History of The Phrase
In African American culture, the term chocolate city refers to a positive, harmonious image of a city with a predominantly African American population and/or African American political leadership. The concept originated with radio DJs in Washington D.C. in the early 1970s and was popularized by the band Parliament, who released the album Chocolate City in 1975. The term has been widely used, including by prominent scholar Cornel West in his 1993 book Race Matters and by comedian Chris Rock.
In an interview with Public Radio International's Tavis Smiley (originally broadcast on January 13, 2006) Nagin used the phrase "chocolate city" in reference to New Orleans' future demographics, a term that would become troublesome for him just a few days later.
Read more about this topic: Chocolate City Speech
Other articles related to "history of the phrase, phrases, phrase, the phrase":
... Churchill had used similar phrases earlier, as "Their sweat, their tears, their blood" in 1931 and "new structures of national life erected upon blood, sweat, and tears" ... Churchill's phrase has been called a paraphrase of one uttered on 2 July 1849 by Giuseppe Garibaldi when rallying his revolutionary forces in Rome "I offer hunger, thirst, forced marches, battle ... Theodore Roosevelt uttered a phrase more similar to Churchill's in an address to the Naval War College on June 2, 1897, following his appointment as Assistant Secretary ...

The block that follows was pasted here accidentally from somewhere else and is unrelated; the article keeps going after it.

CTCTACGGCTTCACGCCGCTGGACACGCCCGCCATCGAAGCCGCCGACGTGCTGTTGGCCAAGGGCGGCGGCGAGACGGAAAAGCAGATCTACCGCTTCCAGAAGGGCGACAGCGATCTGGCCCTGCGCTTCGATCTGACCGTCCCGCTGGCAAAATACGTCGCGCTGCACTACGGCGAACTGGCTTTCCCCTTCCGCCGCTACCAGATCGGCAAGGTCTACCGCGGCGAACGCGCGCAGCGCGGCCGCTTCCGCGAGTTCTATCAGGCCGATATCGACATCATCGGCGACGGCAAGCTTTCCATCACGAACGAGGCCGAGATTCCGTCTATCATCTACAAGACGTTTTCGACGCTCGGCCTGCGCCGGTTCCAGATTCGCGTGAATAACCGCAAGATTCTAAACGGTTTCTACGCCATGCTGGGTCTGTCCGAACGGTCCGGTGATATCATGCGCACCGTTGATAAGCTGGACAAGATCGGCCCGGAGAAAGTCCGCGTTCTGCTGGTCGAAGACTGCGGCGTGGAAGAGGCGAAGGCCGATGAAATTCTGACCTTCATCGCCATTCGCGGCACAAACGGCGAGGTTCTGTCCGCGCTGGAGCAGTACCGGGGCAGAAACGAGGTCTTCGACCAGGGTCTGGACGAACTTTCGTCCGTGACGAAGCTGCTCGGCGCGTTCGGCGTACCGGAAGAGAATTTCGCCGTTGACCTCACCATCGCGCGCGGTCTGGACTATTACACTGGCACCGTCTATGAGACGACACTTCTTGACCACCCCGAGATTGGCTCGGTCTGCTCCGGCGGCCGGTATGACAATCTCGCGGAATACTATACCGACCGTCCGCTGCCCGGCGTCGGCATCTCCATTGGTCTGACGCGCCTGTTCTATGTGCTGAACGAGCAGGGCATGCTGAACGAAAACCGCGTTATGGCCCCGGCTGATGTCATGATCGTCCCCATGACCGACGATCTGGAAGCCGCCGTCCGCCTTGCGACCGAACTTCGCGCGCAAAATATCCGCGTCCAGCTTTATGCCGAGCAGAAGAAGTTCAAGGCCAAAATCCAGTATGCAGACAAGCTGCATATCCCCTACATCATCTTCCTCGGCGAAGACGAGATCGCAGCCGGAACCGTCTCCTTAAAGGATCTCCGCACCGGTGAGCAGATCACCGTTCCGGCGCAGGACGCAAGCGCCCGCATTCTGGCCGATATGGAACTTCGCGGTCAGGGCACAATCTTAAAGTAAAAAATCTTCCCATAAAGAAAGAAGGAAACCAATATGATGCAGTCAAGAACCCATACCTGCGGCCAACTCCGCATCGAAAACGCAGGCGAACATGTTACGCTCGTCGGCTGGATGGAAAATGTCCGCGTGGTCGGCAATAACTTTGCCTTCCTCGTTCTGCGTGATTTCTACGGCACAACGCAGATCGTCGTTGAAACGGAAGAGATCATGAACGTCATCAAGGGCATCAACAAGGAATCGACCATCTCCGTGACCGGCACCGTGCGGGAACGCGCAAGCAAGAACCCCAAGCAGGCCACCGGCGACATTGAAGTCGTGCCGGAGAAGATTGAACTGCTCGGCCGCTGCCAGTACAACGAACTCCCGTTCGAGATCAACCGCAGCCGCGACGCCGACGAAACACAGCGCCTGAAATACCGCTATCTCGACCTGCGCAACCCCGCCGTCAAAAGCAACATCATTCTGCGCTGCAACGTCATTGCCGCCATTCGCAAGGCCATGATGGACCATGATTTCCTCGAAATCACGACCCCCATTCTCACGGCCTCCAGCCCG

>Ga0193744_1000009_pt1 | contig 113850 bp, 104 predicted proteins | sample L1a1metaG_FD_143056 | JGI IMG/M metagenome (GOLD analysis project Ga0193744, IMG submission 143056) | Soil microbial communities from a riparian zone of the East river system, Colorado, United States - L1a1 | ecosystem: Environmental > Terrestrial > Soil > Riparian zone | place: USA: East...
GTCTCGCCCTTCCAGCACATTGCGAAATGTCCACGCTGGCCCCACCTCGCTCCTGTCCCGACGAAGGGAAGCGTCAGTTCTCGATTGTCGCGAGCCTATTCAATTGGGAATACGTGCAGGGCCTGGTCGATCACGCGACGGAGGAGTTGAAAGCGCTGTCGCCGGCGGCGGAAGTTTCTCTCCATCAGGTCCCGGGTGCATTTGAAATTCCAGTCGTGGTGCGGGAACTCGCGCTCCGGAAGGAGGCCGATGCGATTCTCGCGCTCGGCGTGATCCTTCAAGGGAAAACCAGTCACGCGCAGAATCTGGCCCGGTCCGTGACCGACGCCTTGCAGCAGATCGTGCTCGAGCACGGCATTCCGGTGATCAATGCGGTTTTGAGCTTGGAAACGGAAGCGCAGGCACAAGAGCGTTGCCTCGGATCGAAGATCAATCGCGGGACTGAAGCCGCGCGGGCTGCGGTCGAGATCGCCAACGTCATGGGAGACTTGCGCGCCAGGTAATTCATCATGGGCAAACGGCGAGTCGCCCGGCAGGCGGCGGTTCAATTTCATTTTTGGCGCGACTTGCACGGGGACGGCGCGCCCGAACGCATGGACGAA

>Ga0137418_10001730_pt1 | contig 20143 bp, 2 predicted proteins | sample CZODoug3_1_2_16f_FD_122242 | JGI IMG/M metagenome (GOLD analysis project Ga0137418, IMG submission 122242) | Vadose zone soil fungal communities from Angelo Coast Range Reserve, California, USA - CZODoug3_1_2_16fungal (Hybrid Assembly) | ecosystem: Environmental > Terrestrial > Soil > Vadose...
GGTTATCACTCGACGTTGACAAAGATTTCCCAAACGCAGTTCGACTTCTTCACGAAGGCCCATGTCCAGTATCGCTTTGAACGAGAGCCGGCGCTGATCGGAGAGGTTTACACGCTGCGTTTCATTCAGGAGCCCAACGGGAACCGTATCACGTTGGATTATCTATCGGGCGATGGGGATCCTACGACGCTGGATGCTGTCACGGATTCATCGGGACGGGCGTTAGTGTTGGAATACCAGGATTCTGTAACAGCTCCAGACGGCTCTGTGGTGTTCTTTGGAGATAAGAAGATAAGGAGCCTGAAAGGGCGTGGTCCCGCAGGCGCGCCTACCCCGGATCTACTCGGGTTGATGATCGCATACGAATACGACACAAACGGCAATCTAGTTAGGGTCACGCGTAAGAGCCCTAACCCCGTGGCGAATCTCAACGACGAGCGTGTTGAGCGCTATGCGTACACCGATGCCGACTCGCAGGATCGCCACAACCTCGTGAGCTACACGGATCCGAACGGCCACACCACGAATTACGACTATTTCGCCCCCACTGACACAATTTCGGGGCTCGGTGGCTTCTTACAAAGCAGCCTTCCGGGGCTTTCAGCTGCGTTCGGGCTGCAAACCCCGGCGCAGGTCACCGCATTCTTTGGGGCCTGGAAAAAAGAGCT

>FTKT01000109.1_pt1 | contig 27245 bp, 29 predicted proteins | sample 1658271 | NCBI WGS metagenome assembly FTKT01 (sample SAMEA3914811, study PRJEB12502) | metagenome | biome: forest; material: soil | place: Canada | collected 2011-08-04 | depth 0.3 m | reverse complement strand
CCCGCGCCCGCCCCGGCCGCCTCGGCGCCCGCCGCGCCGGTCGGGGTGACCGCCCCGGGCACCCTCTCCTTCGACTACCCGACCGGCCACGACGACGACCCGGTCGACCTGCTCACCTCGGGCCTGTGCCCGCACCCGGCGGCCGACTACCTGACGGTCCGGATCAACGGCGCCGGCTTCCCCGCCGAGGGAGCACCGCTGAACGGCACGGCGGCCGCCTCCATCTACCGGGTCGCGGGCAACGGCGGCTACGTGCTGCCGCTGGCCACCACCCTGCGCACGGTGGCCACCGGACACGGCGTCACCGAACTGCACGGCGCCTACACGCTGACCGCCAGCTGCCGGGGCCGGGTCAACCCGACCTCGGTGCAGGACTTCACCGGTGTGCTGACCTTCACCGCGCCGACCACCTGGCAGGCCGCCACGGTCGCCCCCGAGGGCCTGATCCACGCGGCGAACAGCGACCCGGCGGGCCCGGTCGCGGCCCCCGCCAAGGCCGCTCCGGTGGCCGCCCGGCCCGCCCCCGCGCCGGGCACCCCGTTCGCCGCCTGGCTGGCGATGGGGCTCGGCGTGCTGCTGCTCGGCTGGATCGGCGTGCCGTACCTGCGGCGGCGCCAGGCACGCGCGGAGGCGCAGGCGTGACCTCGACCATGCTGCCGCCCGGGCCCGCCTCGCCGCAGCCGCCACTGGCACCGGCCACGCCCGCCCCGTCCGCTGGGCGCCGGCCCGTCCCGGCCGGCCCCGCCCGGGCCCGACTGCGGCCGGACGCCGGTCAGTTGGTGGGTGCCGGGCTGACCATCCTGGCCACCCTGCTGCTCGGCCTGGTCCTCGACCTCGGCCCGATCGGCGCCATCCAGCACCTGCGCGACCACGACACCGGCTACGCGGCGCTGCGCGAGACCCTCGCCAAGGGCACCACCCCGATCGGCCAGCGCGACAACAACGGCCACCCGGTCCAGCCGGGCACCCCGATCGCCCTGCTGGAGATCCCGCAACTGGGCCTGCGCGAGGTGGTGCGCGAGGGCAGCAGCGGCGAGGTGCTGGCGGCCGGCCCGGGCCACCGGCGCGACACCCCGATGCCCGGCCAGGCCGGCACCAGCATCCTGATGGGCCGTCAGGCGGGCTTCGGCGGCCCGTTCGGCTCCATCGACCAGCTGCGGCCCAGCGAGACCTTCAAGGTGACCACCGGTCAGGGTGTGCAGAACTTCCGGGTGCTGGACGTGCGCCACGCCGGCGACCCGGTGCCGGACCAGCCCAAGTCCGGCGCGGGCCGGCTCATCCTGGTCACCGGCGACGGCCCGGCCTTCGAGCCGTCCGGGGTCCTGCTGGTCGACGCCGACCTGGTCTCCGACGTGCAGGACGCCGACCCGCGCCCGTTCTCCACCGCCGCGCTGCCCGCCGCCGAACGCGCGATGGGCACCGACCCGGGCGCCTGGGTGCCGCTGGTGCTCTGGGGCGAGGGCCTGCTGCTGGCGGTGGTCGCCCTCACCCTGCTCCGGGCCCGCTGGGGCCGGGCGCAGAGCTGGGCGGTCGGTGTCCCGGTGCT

... "pleasant, agreeable" rather than joyous or jolly (as in the phrase "merry month of May") ... The same phrase is contained in the 16th century secular English carol "We Wish You a Merry Christmas," and the first commercial Christmas card ... term's new meaning appearing in the book popularized the phrase "Merry Christmas" ...
... This phrase comes from a verse of the Qur'an in which it forms only a small part of the entire verse ...
Famous quotes containing the words history of, phrase and/or history:
“Classes struggle, some classes triumph, others are eliminated. Such is history; such is the history of civilization for thousands of years.”
—Mao Zedong (18931976)
“Preschoolers think and talk in concrete, literal terms. When they hear a phrase such as losing your temper, they may wonder where the lost temper can be found. Other expressions they may hear in times of crisisraising your voice, crying your eyes out, going to pieces, falling apart, picking on each other, you follow in your fathers footstepsmay be perplexing.”
—Ruth Formanek (20th century)
“They are a sort of post-house,where the Fates
Change horses, making history change its tune,
Then spur away oer empires and oer states,
Leaving at last not much besides chronology,
Excepting the post-obits of theology.”
—George Gordon Noel Byron (17881824)